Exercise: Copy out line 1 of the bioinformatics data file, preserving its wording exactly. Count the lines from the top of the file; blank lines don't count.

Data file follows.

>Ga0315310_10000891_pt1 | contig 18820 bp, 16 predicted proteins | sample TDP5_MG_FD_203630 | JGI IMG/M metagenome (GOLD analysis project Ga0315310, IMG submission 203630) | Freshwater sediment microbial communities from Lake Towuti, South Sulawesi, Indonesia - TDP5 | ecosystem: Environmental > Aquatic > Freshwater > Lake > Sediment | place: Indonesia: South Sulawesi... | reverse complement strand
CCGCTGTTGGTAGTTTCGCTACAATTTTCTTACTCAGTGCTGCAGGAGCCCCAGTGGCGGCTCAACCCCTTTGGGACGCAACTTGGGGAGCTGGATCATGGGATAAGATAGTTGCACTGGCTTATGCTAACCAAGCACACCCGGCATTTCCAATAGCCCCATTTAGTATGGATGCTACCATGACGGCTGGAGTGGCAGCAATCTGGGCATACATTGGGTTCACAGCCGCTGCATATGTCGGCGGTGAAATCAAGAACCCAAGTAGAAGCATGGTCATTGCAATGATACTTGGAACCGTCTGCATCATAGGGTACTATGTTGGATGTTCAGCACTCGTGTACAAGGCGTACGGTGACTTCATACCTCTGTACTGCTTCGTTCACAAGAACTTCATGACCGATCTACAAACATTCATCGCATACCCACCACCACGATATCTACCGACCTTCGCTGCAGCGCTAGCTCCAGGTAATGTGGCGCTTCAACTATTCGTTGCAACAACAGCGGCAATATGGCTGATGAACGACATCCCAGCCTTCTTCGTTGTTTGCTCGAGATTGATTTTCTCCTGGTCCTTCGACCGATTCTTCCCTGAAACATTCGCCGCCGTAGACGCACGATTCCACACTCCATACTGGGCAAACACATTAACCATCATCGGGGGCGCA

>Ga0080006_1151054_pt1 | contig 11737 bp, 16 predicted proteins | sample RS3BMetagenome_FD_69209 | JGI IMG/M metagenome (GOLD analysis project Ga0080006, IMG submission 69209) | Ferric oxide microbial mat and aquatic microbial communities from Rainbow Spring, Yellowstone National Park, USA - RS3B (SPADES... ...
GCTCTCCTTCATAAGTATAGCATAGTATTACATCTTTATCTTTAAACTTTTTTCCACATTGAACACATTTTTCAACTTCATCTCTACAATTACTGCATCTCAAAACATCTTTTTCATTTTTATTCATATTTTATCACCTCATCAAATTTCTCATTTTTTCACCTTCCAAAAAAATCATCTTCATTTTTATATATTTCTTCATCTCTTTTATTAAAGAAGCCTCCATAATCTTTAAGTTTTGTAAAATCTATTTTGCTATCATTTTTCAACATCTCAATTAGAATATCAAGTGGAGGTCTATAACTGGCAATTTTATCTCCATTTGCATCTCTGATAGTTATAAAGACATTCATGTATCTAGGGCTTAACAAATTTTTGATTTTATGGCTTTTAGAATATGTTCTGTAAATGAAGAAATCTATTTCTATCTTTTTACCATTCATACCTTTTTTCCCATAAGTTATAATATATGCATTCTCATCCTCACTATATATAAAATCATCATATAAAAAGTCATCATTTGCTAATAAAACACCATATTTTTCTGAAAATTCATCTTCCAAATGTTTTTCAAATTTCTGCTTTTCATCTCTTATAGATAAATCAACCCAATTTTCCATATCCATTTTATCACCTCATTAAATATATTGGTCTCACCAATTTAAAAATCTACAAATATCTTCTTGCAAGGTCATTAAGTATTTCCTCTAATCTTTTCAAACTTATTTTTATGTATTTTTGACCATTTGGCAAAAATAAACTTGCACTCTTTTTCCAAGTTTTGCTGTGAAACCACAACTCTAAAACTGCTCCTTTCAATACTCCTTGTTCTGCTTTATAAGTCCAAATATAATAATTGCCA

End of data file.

>Ga0315310_10000891_pt1 | contig 18820 bp, 16 predicted proteins | sample TDP5_MG_FD_203630 | JGI IMG/M metagenome (GOLD analysis project Ga0315310, IMG submission 203630) | Freshwater sediment microbial communities from Lake Towuti, South Sulawesi, Indonesia - TDP5 | ecosystem: Environmental > Aquatic > Freshwater > Lake > Sediment | place: Indonesia: South Sulawesi... | reverse complement strand